The Atlantic Charter Was An Agreement Between Which Countries Brainly

The correct answer is C. The Atlantic Charter was an agreement between the United States and Great Britain. Although the Atlantic Charter of August 1941 was not a binding treaty, it was important for several reasons. First, it publicly reaffirmed the sense of solidarity between the United States and Great Britain against the aggression of the Axis powers. Second, she set out President Roosevelt`s Wilsonian vision for the post-war world; one that would be characterized by a freer exchange of trade, self-determination, disarmament and collective security. Finally, the Charter served as an inspiration to colonial subjects throughout the Third World, from Algeria to Vietnam, as they fought for independence. The Atlantic Charter was a statement issued on August 14, 1941, which presented American and British goals for the world after the end of World War II. … Supporters of the Atlantic Charter signed the United Nations Declaration on January 1, 1942, which served as the basis for the modern United Nations.

Roosevelt, for his part, wanted the British government to state publicly that it was not involved in secret treaties, particularly territorial issues such as those concluded by the Allies during the First World War on the division of enemy territory at the end of the war. Roosevelt also wanted to agree on the conditions under which Britain would reimburse the United States for its assistance in renting Lend. Roosevelt wanted the British to pay compensation by dismantling their system of imperial preference, established by the British government during the Great Depression, and intended to promote trade within the British Empire by lowering tariffs among members while maintaining discriminatory duties against foreigners. Churchill was extremely disappointed by Roosevelt`s refusal to discuss the entry of Americans into the war. In addition, Churchill understood that several aspects of the proposed joint statement could be politically damaging to the Prime Minister. Churchill feared that the abandonment of imperial preference would irritate the protectionist wing of his Conservative party. Nor have the Americans been willing to warn Japan too much about future military action against British goods in Southeast Asia. Finally, both Churchill and many members of his cabinet were concerned about the third point of the Charter, which mentions the rights of all peoples to the election of a government. Churchill was concerned that this clause recognized the right of colonial subjects to act for decolonization, including those of the British Empire.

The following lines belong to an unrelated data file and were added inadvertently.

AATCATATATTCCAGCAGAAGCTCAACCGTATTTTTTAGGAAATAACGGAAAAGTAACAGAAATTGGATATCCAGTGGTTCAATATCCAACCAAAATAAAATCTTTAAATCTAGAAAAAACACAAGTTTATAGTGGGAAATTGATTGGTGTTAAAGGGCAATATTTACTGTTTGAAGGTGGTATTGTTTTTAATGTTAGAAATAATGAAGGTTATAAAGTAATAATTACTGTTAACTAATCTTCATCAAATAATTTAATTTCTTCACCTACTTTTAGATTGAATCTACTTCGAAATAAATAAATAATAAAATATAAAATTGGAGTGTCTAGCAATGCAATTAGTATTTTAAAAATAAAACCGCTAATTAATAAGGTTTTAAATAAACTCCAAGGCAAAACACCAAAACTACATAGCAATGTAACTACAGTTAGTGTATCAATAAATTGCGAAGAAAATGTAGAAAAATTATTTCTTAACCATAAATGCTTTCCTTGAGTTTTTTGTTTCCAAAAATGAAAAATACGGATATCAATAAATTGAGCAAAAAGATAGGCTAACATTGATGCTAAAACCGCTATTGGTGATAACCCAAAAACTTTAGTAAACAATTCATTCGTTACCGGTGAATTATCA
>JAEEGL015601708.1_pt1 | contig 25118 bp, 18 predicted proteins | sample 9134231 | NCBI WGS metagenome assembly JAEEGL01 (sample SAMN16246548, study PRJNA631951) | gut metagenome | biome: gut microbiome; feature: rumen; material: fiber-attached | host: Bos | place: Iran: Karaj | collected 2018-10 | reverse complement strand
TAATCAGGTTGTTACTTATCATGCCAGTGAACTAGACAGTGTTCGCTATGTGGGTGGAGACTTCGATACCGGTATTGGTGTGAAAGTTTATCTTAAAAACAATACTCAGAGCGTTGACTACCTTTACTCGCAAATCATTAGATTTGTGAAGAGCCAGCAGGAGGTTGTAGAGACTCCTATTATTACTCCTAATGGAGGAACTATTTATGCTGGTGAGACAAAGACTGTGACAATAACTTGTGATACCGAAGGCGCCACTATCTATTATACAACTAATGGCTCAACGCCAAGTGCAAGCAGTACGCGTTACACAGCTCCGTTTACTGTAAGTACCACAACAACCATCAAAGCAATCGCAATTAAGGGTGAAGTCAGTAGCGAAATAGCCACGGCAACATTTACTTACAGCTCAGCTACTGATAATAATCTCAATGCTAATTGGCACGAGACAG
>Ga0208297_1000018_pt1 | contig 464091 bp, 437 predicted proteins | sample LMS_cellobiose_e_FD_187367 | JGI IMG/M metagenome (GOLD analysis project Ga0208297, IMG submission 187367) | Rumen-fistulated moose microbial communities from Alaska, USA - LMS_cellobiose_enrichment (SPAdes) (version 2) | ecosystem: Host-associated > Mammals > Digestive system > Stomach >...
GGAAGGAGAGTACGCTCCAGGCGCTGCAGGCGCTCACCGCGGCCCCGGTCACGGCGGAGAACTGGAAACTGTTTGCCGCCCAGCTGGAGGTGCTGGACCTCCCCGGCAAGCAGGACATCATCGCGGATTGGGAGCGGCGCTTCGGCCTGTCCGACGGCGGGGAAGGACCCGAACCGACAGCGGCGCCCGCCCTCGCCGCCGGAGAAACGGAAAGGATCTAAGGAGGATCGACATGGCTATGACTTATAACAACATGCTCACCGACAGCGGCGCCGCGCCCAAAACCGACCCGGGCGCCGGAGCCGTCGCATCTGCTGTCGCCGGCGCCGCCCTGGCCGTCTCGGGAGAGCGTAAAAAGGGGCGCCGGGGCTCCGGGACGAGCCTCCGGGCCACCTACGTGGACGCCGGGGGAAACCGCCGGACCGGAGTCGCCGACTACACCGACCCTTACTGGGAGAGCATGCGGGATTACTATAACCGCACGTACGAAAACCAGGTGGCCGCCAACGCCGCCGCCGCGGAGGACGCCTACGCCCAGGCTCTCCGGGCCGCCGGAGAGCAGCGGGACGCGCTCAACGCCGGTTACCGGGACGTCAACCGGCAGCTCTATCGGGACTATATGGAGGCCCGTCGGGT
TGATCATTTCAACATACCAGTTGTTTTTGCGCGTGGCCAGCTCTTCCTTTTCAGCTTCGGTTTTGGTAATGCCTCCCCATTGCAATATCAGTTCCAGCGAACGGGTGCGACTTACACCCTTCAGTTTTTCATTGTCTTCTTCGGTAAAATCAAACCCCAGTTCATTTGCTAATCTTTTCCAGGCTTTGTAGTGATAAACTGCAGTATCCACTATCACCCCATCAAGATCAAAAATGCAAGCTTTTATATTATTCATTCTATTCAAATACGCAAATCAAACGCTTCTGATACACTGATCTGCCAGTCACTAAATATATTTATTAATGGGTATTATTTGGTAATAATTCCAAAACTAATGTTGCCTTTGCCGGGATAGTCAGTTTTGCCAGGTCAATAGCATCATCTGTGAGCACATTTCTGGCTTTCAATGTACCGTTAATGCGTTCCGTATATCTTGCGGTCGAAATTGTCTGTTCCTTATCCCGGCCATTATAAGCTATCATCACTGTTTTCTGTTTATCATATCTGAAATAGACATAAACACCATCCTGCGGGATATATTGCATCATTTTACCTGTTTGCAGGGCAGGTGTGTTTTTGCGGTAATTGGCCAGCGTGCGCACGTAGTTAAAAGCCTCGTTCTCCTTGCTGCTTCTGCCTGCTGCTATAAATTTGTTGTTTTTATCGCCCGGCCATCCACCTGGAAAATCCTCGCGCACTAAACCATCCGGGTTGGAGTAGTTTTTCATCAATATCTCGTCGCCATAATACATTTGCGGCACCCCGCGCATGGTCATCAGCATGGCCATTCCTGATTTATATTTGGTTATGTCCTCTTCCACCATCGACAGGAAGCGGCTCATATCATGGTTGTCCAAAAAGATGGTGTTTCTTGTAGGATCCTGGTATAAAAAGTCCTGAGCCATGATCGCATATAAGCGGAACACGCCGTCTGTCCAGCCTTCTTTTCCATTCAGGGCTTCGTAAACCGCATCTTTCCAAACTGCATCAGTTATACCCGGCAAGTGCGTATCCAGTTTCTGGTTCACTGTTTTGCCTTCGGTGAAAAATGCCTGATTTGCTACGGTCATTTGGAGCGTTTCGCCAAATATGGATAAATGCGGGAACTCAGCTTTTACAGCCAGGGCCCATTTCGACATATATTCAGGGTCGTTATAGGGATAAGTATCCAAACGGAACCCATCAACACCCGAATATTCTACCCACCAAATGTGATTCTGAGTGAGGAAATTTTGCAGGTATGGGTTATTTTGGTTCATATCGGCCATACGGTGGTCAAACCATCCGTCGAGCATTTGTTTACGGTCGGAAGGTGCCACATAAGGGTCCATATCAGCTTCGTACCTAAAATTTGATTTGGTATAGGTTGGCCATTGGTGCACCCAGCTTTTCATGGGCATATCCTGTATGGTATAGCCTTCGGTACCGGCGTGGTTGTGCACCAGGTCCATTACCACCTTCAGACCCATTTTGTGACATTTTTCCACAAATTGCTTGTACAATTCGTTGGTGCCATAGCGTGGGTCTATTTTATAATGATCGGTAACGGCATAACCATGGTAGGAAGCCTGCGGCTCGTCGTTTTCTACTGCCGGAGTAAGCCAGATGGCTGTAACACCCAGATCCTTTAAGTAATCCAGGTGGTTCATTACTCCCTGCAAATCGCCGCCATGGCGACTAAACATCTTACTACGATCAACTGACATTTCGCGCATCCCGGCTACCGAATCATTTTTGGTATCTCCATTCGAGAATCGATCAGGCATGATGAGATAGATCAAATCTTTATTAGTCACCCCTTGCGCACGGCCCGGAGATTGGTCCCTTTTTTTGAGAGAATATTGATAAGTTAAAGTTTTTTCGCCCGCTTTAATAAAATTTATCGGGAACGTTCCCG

Churchill and Roosevelt met on August 9 and 10, 1941 aboard the U.S. Augusta in Placentia Bay, Newfoundland, to discuss their respective war objectives for World War II and to outline a post-war international system. The charter they developed contained eight “common principles” that the United States and Britain would support in the post-war world. The two countries agreed not to seek territorial expansion; international trade liberalization; Freedom of the seas and international standards of labour, economy and well-being.

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